Johnson & Johnson to Take $4 Billion Hit

Recently I wrote about how Johnson & Johnson inappropriately marketed Risperdal to treat agitation, confusion and other symptoms in older patients with dementia. As if that’s not enough, the company’s now tentatively agreeing to a $4 billion – yes, that’s billion - settlement with thousands of patients for whom a company-made hip implant failed. As the New York Times described it this week, J & J’s Depuy Orthapaedics unit made and marketed its Articular Surface Replacement, an all-metal hip implant, to doctors …

Is Your Hospital in Medicare’s Penalty Box?

Is your hospital being penalized for providing care that falls short of what Medicare thinks it should be? Measures range from nighttime noise to following basic clinical standards of care. If so, your hospital isn’t alone. Some 1,451 hospitals nationwide are being paid a little bit less for each patient they treat in the second year of Medicare’s “quality incentive” program, compared with 1,231 hospitals that will be paid more, according to Kaiser Health News. Here are the hospitals at …

The Maverick Doctor Who Helped to Invent Family Medicine

In the late 1950s, a young physician named Gene Farley was working as a small-town doctor in rural New York state when he came to the realization that what he had learned in medical school was all wrong. >> Sign up for the AARP Leisure Newsletter Farley, who died on Nov. 8 at age 86 in Wisconsin, explained in a 1992 oral history interview that his change in thinking came about as he was treating two teenage boys from different families …

Older Patients Steered Into High-Interest Credit Plans

Consider this: An older patient visits the dentist. The treatment she needs is expensive and not covered by Medicare. So the dentist offers her financing, on the spot, through a credit card plan. She accepts and gets the work done right away. When she gets the first month’s bill, she’s stunned to learn that the financing plan carries an interest rate of 30 percent. That scenario, you might be surprised to learn, appears to be a growing trend in doctor’s …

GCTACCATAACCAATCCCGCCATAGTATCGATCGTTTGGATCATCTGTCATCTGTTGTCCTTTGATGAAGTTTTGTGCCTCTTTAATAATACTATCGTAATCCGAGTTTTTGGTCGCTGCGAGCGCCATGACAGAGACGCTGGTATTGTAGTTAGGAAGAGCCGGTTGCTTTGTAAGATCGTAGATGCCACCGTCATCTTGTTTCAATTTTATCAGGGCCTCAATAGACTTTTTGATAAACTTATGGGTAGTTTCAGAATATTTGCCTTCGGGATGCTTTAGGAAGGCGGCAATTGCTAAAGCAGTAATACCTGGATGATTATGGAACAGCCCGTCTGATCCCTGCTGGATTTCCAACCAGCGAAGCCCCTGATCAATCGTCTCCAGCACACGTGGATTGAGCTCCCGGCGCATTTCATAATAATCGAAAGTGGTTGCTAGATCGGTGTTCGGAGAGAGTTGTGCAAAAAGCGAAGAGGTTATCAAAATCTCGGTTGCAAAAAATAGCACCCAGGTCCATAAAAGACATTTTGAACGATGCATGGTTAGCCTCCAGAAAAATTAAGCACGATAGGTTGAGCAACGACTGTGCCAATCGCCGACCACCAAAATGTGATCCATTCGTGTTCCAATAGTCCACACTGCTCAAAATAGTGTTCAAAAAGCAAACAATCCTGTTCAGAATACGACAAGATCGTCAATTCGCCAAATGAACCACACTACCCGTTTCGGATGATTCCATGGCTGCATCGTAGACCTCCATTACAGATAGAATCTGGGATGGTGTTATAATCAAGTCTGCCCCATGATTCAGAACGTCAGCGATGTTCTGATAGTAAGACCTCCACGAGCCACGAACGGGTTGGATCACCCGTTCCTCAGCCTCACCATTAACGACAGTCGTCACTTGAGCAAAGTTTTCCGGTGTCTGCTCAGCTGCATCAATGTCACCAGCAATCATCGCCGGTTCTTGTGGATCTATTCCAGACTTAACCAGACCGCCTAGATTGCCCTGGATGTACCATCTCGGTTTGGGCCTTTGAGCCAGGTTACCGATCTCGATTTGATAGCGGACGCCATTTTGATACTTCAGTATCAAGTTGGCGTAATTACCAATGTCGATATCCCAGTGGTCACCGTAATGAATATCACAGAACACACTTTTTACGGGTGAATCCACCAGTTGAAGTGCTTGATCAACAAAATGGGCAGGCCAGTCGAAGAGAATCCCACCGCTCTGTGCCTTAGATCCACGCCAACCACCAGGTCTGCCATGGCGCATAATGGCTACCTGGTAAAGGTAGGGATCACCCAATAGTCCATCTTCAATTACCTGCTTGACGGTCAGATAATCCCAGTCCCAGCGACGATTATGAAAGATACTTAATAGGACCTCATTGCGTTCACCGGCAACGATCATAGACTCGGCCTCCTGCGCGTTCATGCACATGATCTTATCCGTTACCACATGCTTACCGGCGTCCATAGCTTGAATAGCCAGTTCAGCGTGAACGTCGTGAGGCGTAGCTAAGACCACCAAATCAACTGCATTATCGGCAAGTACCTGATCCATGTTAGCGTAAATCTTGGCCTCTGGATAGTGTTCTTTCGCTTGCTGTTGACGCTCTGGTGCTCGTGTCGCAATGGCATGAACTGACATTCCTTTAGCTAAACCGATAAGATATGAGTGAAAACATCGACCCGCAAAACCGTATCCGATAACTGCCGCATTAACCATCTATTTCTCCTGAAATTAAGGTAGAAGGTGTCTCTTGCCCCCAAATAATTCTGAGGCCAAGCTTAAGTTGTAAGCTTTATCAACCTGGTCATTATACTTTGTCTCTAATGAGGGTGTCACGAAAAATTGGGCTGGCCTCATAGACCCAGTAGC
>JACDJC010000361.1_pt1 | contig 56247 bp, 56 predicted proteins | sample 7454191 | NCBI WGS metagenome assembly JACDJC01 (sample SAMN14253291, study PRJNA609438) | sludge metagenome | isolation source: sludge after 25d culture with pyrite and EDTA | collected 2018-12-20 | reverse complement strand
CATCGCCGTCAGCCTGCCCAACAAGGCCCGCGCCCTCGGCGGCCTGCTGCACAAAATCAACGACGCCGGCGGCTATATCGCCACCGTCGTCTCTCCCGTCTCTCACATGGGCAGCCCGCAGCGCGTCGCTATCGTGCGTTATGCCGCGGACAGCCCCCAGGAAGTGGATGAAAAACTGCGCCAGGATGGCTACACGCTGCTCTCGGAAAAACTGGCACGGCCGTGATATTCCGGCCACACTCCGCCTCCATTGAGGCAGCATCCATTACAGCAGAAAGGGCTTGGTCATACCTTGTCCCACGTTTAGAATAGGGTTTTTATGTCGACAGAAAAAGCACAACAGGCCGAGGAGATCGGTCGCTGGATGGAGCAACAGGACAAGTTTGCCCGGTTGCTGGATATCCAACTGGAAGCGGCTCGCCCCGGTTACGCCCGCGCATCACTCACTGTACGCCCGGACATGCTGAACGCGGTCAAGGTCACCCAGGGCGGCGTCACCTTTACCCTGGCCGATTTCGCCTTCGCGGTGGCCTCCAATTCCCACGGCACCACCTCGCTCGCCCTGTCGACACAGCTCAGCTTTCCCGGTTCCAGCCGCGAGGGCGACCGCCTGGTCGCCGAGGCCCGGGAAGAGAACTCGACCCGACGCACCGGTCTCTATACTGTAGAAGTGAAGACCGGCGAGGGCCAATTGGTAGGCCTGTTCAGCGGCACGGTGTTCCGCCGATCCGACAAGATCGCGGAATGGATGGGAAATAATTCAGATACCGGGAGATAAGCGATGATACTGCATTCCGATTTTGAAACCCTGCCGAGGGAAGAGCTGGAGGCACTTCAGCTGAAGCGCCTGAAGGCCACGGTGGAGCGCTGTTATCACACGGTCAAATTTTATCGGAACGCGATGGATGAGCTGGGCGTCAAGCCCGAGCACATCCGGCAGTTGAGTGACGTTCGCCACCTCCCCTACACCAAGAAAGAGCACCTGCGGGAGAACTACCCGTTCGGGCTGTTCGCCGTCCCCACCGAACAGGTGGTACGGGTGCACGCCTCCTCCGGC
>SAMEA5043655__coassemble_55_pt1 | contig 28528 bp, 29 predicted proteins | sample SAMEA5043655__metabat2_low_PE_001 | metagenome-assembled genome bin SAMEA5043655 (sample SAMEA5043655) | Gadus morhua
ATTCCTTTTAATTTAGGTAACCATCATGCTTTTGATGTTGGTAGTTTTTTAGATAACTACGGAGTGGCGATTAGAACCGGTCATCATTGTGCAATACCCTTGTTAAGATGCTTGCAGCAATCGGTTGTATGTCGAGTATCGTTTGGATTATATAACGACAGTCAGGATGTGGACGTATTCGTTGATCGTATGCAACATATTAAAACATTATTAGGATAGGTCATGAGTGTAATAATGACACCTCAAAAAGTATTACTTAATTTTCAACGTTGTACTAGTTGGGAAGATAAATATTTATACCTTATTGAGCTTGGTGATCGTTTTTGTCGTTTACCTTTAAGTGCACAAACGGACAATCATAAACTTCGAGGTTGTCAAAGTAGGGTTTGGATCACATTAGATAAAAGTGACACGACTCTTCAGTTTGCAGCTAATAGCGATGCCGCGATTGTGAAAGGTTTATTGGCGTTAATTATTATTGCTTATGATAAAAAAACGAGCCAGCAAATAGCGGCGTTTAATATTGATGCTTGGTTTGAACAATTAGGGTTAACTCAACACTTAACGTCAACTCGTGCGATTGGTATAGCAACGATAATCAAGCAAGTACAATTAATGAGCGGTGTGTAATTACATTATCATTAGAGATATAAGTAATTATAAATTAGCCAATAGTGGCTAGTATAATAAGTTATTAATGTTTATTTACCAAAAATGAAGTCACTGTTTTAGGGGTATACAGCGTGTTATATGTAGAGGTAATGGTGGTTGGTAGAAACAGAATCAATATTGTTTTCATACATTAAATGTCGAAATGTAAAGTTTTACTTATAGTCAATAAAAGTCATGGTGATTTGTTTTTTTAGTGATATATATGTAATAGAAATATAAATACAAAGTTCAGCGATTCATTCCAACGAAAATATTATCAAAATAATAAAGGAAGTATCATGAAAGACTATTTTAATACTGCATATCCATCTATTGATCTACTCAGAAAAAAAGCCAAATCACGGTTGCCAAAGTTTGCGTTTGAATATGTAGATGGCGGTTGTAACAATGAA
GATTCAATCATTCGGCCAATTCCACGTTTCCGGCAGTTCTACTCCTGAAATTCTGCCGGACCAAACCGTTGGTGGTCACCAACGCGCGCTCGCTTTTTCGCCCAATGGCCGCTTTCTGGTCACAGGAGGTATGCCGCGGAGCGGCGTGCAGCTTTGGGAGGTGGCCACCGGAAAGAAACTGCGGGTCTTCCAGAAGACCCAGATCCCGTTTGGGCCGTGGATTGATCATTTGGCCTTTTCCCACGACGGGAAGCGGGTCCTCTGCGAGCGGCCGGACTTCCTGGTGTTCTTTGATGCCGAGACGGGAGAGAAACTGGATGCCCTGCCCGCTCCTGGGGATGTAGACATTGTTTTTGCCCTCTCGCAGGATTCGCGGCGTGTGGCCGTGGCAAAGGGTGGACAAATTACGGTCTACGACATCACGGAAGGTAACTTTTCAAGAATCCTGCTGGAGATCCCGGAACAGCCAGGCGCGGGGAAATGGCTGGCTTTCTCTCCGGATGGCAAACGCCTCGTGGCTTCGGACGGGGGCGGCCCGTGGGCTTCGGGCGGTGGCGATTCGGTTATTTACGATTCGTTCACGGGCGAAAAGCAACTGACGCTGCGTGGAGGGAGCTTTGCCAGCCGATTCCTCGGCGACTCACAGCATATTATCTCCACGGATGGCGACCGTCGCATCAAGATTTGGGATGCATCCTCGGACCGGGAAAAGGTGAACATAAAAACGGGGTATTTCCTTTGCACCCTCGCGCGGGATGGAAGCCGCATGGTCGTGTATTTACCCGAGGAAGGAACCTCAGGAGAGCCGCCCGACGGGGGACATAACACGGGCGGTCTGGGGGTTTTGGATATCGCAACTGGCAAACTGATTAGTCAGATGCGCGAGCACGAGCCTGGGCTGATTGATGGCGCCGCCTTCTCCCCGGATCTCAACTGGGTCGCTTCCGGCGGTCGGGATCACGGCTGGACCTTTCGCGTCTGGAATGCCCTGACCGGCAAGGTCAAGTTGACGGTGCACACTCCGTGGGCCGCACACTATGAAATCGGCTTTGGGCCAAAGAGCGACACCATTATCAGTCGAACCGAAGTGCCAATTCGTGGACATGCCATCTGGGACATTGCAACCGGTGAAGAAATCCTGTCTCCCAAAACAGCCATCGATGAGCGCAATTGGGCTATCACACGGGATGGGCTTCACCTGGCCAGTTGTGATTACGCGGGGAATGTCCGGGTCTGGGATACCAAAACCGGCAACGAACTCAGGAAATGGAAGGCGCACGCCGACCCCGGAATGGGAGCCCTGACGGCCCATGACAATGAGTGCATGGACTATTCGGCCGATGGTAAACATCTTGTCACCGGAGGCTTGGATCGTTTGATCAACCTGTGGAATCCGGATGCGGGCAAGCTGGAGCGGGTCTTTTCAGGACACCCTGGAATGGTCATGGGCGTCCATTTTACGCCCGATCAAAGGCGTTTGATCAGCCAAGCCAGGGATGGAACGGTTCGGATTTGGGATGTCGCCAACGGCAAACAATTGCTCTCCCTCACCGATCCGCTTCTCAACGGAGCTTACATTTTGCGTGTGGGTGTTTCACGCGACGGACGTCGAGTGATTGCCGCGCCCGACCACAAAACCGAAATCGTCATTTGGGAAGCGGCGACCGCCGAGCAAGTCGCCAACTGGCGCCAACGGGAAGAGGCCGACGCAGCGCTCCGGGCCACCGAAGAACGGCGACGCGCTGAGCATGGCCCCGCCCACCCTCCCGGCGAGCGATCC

More Doctors Accepting New Medicare Patients

It’s getting easier – not more difficult – to find doctors who take Medicare, according to a new study by the Department of Health and Human Services. Doctors have long complained about Medicare’s payment caps and the instability of a reimbursement system that forces cuts each year unless Congress intervenes to prevent them. Nonetheless, the HHS study says that the number of physicians accepting new Medicare patients is actually higher than the number taking new private insurance patients, according to …

Sex, Alzheimer’s and Boomers: Trouble for Nursing Homes

Romance – for many, it’s one of life’s great pleasures. But for those living in a nursing home sex can get a bit more complicated. Having Alzheimer’s disease or some other form of dementia calls into question whether the individuals involved have the ability to give legal consent. Nursing homes regularly struggle to make that call, and this problem will only grow worse as the number of older Americans grows as the the boomer generation joins their ranks. Related: Sex and …